Hungry for risk: how to understand your risk appetite

The hungriest man in history, a Frenchman called Tarrare, still perplexes experts to this day. Born in 1772, this man with a medical anomaly had an insatiable appetite, which forced him into a miserable life. One could assume that a trader with an insatiable risk appetite would be equally unhappy. 

Each person naturally has a different propensity for risk. When you look at risk from a trader’s perspective, you also need to factor in your time horizon, capital, lifestyle, and many other variables. This article will help you figure it out.  

Types of risk appetite

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There are three main categories that your risk appetite can fall into.

1. Aggressive

Most aggressive traders are focused on short-term profits; this dictates their asset allocation. These traders have a high risk appetite and are after higher-than-average gains. 

Compared to other market players, they have an over-optimistic approach towards their trades, and their capital preservation can sometimes take a back seat. But they don’t mind taking a calculated risk. 

2. Moderate

These traders are somewhere in between two camps. With some positions, they take a more aggressive approach; with other ones, they are unwilling to risk a loss. Some would say that it’s the most balanced approach. 

Such a portfolio can have a customized composition—for example, 40% aggressive and 60% conservative, 50/50, or something else. 

3. Conservative

This trader either wants to preserve their capital or keep their assets on the market over a long enough time period. They only consider stable and low-risk investment options, which historically generate fairly low rates of return but don’t experience wild swings in value. 

Questions to determine your risk tolerance

These questions should be on every trader’s risk tolerance questionnaire:

Are you a FOMO trader?
  • What are your goals? Do you want to gain financial independence, pay for education, save for retirement, or do something else?
  • How much capital do you have? Will you increase your trading capital each month? How is it going to change in the future?
  • What percentage of your capital can you afford to lose? 
  • When do you plan on using the returns? Can you leave your assets for years? How many years will you be making withdrawals from your account?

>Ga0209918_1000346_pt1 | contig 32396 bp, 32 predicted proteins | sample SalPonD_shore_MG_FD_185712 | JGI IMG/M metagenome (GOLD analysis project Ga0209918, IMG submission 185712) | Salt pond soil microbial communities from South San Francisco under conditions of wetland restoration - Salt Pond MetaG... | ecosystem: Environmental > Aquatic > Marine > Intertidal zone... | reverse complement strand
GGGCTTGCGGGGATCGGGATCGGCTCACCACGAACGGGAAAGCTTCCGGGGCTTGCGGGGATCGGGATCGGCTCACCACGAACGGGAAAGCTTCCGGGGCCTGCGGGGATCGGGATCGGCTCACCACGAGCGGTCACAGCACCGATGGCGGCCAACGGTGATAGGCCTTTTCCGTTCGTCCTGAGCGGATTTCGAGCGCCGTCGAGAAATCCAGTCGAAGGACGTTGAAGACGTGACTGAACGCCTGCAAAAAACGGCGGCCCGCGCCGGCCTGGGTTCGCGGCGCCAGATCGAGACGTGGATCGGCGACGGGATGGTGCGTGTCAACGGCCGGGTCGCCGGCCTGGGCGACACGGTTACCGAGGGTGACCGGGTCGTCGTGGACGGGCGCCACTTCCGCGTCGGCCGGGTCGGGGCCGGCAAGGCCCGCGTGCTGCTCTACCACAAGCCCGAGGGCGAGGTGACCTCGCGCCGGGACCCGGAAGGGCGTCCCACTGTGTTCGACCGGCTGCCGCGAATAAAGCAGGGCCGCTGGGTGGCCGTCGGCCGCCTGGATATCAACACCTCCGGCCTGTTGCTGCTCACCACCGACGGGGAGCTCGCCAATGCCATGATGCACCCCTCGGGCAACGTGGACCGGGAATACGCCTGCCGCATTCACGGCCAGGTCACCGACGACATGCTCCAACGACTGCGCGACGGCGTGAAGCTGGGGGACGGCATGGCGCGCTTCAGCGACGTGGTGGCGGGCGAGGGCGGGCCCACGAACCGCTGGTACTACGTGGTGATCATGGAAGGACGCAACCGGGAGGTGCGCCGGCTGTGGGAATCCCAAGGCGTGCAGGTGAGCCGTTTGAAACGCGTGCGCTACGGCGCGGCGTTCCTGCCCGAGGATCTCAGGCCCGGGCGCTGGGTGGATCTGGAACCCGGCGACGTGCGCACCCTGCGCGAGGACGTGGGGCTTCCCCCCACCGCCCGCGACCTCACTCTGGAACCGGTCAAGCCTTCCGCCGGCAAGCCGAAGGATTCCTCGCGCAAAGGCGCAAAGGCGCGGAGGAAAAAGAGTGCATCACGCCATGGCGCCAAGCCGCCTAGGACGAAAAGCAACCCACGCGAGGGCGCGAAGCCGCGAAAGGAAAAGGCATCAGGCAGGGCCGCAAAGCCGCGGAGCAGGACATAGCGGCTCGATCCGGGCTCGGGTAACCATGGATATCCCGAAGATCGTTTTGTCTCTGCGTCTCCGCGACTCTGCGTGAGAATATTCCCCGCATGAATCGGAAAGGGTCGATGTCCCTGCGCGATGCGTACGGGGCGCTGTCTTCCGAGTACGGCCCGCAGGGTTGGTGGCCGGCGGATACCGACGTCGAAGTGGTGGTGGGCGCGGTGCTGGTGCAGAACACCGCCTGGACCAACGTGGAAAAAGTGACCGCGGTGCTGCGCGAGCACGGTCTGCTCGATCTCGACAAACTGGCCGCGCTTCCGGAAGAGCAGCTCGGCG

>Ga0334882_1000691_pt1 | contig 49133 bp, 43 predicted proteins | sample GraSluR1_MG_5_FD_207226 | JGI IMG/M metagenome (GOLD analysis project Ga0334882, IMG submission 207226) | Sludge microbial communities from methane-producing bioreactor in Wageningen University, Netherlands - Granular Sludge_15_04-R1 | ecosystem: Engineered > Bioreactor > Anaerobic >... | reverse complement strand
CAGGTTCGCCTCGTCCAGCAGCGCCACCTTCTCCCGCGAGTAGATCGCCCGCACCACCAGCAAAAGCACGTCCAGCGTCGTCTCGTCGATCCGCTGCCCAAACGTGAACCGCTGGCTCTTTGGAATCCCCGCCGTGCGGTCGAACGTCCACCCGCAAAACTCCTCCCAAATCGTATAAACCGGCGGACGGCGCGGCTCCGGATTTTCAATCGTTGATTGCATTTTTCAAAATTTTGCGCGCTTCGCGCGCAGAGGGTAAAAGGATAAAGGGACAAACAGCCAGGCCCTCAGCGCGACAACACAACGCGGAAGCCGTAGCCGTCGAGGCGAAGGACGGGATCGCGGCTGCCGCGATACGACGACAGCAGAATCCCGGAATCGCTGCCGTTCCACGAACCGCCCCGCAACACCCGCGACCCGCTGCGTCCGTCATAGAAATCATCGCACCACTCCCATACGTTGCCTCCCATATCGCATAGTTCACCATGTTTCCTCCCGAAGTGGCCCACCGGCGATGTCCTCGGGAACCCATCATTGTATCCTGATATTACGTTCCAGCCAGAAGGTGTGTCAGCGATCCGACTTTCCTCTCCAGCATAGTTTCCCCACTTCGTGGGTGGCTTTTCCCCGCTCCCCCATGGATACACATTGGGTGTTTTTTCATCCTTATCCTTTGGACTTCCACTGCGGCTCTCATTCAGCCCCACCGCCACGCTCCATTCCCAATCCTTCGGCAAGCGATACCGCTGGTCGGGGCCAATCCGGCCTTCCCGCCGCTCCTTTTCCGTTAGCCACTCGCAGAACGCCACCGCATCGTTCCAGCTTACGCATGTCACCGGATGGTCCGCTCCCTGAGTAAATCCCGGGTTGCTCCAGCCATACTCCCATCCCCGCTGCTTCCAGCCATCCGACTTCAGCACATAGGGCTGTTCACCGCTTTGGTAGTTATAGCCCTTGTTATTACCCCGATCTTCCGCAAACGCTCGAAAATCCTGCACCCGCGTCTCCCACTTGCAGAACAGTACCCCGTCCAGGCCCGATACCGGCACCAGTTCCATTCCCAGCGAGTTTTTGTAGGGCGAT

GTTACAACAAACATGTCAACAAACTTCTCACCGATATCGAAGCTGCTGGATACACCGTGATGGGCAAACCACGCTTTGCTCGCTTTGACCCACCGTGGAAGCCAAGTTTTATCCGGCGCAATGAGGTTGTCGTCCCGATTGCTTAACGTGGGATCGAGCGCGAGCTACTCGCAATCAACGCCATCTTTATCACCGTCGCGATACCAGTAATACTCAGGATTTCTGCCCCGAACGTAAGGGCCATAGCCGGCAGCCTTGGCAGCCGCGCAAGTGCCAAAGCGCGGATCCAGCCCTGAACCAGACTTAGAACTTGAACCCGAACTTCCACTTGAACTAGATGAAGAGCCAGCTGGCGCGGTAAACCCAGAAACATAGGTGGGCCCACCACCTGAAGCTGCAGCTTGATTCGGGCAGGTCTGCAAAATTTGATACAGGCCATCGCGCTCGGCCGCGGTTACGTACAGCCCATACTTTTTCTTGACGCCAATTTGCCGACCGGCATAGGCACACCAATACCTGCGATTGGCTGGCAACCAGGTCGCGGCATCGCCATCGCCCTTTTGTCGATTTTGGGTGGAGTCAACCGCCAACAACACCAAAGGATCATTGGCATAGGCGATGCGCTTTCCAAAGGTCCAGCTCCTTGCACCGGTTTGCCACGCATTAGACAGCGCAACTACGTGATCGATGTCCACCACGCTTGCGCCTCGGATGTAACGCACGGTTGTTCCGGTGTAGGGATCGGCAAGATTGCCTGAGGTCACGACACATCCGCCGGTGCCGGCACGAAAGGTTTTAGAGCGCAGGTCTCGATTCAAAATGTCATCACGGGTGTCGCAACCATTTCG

• Do you have non-invested savings? How much will you contribute to your savings going further?
  • How often do you want to track your investments? Day-to-day, week-to-week, or semi-regularly?
  • How would you react if you lost 20% of your portfolio? What if you lost it overnight?
  • What’s more important to you: maximizing your returns or avoiding losses? 
  • How do you feel about market fluctuations?
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Factors that affect your risk appetite

After determining your comfort level with uncertainty, you should consider these factors:

  • Age: Younger traders can usually take on bigger risks than older individuals because they have more time to make up for losses. 
  • Income: If you have a higher capital base and a regular income, you can afford a bigger risk. 
  • Timeline: If you need a certain sum of capital in twenty years, you can be more conservative than a person with a five-year time horizon. 
  • Portfolio size: The bigger the portfolio value, the more risk it can take. If one asset loses value, the percentage drop will be lower for a larger portfolio. 
  • Family: Consider the number of earning members and dependents in your family. This will affect how much spare capital you have, thus affecting your trading capacity. 
  • Experience: Beginner traders should be cautious with their trades and keep their trade size to a minimum. 

Translating risk appetite into a trading strategy

The level of acceptable risk is one of the most important factors when choosing a trading strategy that suits your needs and requirements. People with a higher risk appetite can consider day trading or scaling; more conservative traders can opt for position or trend trading. 

If you know your risk appetite, you will be in a better position to pick the right trades. Along with risk, you should consider your personality type, level of discipline, and availability.

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